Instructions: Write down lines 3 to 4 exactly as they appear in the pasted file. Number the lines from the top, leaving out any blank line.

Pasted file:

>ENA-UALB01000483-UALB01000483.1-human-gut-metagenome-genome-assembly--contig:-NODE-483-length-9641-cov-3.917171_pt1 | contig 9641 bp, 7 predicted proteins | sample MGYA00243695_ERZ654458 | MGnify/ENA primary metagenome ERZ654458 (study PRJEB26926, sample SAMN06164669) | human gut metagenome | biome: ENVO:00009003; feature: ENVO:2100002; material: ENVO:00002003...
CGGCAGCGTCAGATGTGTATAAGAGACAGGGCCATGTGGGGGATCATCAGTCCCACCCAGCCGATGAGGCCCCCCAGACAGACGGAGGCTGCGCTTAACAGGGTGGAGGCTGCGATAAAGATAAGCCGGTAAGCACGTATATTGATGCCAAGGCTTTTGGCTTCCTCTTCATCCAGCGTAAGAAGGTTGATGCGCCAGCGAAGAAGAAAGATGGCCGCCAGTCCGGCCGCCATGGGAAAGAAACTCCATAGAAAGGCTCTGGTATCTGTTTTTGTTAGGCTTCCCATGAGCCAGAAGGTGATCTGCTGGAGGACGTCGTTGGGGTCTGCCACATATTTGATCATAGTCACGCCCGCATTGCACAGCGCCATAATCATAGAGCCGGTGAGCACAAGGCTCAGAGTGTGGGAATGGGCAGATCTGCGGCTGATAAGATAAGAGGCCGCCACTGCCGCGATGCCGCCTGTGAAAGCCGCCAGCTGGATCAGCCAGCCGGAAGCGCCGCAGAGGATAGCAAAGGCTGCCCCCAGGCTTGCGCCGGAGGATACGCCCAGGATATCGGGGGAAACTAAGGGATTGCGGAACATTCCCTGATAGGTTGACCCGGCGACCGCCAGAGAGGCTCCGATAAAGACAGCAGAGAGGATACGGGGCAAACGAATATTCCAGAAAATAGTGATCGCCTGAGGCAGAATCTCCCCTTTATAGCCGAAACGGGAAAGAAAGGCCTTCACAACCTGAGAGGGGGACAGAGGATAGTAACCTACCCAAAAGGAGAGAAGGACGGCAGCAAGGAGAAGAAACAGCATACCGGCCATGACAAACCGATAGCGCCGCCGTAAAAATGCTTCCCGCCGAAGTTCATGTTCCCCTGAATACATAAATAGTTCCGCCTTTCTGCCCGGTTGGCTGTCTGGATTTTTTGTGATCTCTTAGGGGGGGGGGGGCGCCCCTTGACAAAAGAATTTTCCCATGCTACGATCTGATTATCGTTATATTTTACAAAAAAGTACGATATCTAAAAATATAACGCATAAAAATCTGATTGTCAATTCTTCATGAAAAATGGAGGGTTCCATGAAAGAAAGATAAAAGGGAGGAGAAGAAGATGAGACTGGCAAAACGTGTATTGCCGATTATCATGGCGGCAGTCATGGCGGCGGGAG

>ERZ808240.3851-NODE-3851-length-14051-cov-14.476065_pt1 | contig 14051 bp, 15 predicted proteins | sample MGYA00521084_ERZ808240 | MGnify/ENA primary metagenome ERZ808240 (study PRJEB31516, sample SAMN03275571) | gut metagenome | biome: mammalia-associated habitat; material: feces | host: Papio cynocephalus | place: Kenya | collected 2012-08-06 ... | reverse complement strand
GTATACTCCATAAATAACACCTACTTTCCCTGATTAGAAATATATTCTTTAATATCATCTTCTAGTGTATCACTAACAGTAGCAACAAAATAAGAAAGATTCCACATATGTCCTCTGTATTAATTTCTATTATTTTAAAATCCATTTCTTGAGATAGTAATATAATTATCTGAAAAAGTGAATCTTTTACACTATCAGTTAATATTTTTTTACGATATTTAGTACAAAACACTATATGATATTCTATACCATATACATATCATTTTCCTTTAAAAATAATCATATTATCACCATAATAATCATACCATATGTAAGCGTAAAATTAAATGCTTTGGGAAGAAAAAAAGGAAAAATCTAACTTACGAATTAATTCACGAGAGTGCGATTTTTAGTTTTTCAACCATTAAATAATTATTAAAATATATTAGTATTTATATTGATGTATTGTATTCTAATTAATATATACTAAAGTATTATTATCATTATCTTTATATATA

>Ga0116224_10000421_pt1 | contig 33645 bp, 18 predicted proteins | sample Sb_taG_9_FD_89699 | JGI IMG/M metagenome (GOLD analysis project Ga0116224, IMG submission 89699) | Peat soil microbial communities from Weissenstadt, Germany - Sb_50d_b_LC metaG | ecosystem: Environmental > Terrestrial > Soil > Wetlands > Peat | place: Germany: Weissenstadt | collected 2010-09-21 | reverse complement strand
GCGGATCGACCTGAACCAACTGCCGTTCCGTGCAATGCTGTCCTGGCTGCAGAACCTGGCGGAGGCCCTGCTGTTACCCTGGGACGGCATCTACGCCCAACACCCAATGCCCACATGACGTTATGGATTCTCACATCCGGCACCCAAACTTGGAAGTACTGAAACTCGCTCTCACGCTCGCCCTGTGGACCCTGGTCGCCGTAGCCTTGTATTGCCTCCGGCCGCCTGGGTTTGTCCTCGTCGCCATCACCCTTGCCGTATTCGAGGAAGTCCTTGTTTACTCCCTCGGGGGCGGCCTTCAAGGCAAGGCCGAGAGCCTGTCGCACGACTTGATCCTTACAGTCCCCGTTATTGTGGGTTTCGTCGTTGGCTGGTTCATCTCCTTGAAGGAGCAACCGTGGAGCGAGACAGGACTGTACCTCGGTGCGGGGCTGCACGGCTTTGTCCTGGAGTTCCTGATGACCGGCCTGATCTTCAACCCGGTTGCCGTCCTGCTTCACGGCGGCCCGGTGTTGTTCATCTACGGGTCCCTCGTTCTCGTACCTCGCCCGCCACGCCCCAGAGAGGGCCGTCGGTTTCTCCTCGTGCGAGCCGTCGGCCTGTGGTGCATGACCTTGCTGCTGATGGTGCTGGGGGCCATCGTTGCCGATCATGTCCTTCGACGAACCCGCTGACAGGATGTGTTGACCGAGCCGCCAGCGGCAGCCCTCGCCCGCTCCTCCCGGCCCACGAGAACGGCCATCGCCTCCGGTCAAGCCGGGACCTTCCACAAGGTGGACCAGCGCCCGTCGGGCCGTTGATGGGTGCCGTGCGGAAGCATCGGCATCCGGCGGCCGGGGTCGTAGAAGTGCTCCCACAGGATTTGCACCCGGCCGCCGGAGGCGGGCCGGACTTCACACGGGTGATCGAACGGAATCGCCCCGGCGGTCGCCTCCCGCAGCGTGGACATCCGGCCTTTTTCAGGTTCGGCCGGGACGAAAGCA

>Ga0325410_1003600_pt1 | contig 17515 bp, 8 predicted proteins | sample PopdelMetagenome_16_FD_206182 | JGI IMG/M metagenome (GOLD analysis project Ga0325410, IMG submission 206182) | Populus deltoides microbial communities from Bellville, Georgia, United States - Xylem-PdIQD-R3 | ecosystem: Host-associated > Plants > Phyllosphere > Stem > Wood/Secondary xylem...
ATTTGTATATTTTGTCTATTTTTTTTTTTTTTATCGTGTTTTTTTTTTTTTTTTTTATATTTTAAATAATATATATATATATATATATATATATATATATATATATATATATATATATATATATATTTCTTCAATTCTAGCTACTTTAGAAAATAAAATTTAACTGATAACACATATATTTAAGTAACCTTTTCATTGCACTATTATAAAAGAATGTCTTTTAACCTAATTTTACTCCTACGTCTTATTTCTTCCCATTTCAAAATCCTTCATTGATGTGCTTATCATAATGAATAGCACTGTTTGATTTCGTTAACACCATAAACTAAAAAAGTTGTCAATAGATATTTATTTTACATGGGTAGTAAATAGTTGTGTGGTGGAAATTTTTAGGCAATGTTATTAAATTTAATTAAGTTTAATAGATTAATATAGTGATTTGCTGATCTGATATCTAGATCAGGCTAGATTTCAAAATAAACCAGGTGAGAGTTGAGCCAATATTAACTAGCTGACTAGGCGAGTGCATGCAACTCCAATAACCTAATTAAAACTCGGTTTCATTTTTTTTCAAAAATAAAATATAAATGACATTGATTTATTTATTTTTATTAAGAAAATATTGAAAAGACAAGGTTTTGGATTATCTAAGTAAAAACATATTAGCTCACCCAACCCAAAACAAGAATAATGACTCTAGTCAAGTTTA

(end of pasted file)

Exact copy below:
>ERZ808240.3851-NODE-3851-length-14051-cov-14.476065_pt1 | contig 14051 bp, 15 predicted proteins | sample MGYA00521084_ERZ808240 | MGnify/ENA primary metagenome ERZ808240 (study PRJEB31516, sample SAMN03275571) | gut metagenome | biome: mammalia-associated habitat; material: feces | host: Papio cynocephalus | place: Kenya | collected 2012-08-06 ... | reverse complement strand
GTATACTCCATAAATAACACCTACTTTCCCTGATTAGAAATATATTCTTTAATATCATCTTCTAGTGTATCACTAACAGTAGCAACAAAATAAGAAAGATTCCACATATGTCCTCTGTATTAATTTCTATTATTTTAAAATCCATTTCTTGAGATAGTAATATAATTATCTGAAAAAGTGAATCTTTTACACTATCAGTTAATATTTTTTTACGATATTTAGTACAAAACACTATATGATATTCTATACCATATACATATCATTTTCCTTTAAAAATAATCATATTATCACCATAATAATCATACCATATGTAAGCGTAAAATTAAATGCTTTGGGAAGAAAAAAAGGAAAAATCTAACTTACGAATTAATTCACGAGAGTGCGATTTTTAGTTTTTCAACCATTAAATAATTATTAAAATATATTAGTATTTATATTGATGTATTGTATTCTAATTAATATATACTAAAGTATTATTATCATTATCTTTATATATA